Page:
It sounds like the quintessential anti-festive story. An animal welfare charity in San Francisco was accused of using a robot – it looks alarmingly like a giant egg – to clear homeless people off pavements in front of its offices. All was not quite as it seemed.
The sinister egg-bot, supposedly on a mission to socially cleanse the streets of undesirables, turned out to be a robotic crime-buster. And since the robot had been on patrol, break-ins, thefts and assaults had gone down, according to the Silicon Valley firm that made it.
The story illustrates a deep-seated fear about robotics and technology in general, namely that the machines are indifferent to humanity, if not actively malign and liable to run out of control.
Patrol: The security robot used in San Francisco
I became a convert after visiting an Amazon warehouse in Dunstable last December, where I was mesmerised by the stately dance of 2,000 robots weaving around the warehouse picking up items and taking them to be packed.
Amazon says that far from putting people out of a job, the robots have allowed the company to grow faster in the UK, and therefore to expand its human workforce here by several thousand.
Not only retail, but the world of banking and financial services is ripe for infiltration by robots which can easily relieve people of routine tasks. An insurance bot, for instance, could process a claim in seconds, instead of days, while a loan bot could handle a mortgage application far more quickly than a human being.
Robots have obvious attractions for employers: they don’t get sick, they don’t need holidays or maternity leave, they don’t rack up expensive pension costs, they don’t get bolshy and join a union – they don’t get hangovers and they don’t even get tired.
Consumers can benefit from goods that are cheaper and arrive more quickly, and innovations such as driverless cars.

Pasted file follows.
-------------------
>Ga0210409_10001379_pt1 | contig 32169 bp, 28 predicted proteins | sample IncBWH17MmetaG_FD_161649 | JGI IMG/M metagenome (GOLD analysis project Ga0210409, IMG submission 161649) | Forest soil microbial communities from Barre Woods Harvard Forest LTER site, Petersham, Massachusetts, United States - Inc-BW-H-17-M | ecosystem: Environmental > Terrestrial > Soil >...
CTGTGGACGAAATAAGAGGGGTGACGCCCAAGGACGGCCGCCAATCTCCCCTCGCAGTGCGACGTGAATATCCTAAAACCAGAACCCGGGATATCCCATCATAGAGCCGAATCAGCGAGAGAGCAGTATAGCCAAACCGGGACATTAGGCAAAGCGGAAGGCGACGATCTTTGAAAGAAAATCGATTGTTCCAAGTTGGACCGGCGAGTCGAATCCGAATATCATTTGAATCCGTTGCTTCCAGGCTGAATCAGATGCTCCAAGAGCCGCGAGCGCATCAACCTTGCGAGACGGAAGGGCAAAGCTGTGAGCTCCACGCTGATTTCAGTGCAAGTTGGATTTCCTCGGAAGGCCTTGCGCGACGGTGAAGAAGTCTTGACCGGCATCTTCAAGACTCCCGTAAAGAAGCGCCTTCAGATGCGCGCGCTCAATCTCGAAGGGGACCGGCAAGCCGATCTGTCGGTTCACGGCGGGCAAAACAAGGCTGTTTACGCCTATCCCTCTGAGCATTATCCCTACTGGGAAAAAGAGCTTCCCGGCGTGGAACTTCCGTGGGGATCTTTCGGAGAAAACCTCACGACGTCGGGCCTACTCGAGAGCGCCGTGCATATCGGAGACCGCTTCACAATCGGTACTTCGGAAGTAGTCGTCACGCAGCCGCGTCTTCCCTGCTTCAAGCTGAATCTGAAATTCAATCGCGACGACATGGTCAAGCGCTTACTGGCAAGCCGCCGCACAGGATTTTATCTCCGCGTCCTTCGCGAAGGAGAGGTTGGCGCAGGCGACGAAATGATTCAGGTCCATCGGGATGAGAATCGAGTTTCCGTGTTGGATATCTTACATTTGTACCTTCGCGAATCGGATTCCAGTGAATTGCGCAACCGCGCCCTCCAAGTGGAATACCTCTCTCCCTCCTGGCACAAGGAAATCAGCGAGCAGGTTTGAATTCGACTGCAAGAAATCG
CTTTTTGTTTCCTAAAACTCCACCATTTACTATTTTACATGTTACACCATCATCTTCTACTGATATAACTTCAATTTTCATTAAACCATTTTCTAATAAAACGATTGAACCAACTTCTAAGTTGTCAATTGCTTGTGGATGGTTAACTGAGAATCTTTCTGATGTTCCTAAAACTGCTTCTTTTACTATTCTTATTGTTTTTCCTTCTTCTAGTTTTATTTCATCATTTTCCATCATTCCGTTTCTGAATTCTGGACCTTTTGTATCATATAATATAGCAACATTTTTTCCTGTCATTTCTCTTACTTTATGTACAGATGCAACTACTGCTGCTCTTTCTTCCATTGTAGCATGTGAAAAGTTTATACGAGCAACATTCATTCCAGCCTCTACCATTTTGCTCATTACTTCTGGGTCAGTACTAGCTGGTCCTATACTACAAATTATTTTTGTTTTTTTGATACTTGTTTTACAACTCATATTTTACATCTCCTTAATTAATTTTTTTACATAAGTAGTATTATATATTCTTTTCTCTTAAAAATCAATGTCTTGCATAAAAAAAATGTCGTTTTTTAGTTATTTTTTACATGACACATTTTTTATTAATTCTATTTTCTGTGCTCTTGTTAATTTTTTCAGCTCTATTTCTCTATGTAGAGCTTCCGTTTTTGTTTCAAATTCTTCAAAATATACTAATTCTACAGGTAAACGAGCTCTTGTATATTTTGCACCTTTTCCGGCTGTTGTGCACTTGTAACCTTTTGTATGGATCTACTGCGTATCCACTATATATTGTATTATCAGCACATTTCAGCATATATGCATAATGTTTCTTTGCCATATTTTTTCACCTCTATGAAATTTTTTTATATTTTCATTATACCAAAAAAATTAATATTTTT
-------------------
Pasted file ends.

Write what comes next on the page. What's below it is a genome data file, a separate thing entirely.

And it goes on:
The flip-side is the threat to us as employees. The Royal Society of Arts recently predicted in a major piece of research that robots could commandeer four million private sector jobs in the next ten years – equivalent to 15 per cent of the workforce.
It is not just low-level jobs that could be affected, but ones further up the chain. Quite possibly this column in future could be written by a Ruthbot.
But that is only one side of the story. Counterintuitively, the robot employment boom could be good for the economy overall, if not for some individuals.
Mundane tasks may be taken over by machines but the hope is that, freed of drudgery, humans will be free to undertake more creative endeavours, and add more value to the economy.
Jobs potentially at risk include drivers, who could be replaced by driverless cars and lorries
PricewaterhouseCoopers forecasts that up to 30 per cent of UK jobs could be affected by automation by the early 2030s, but that this will be offset by other types of jobs being created elsewhere.
It argues that the UK economy could expand by around 10.3 per cent, equivalent to an additional £232billion, thanks to automation and artificial intelligence by 2030, mostly due to gains in productivity.
The accountancy firm is devoting huge amounts of intellectual energy to thinking about how the economy and businesses might change, including a team of eight people who spend their working lives thinking about drones, or unmanned planes. This is, of course, in itself an example of roles that wouldn’t have existed ten years ago.
Jobs potentially at risk include drivers, who could be replaced by driverless cars and lorries, checkout staff in shops, cashiers in banks, data processors and call centre staff.
In the past, though, technological change has not resulted in mass unemployment. Between 1900 and 1970 the percentage of people employed in agriculture in the US dropped from 40 per cent to less than two per cent but workers were deployed elsewhere and the American economy continued to grow.
History tells us that robots are more likely to make us richer than to make us redundant.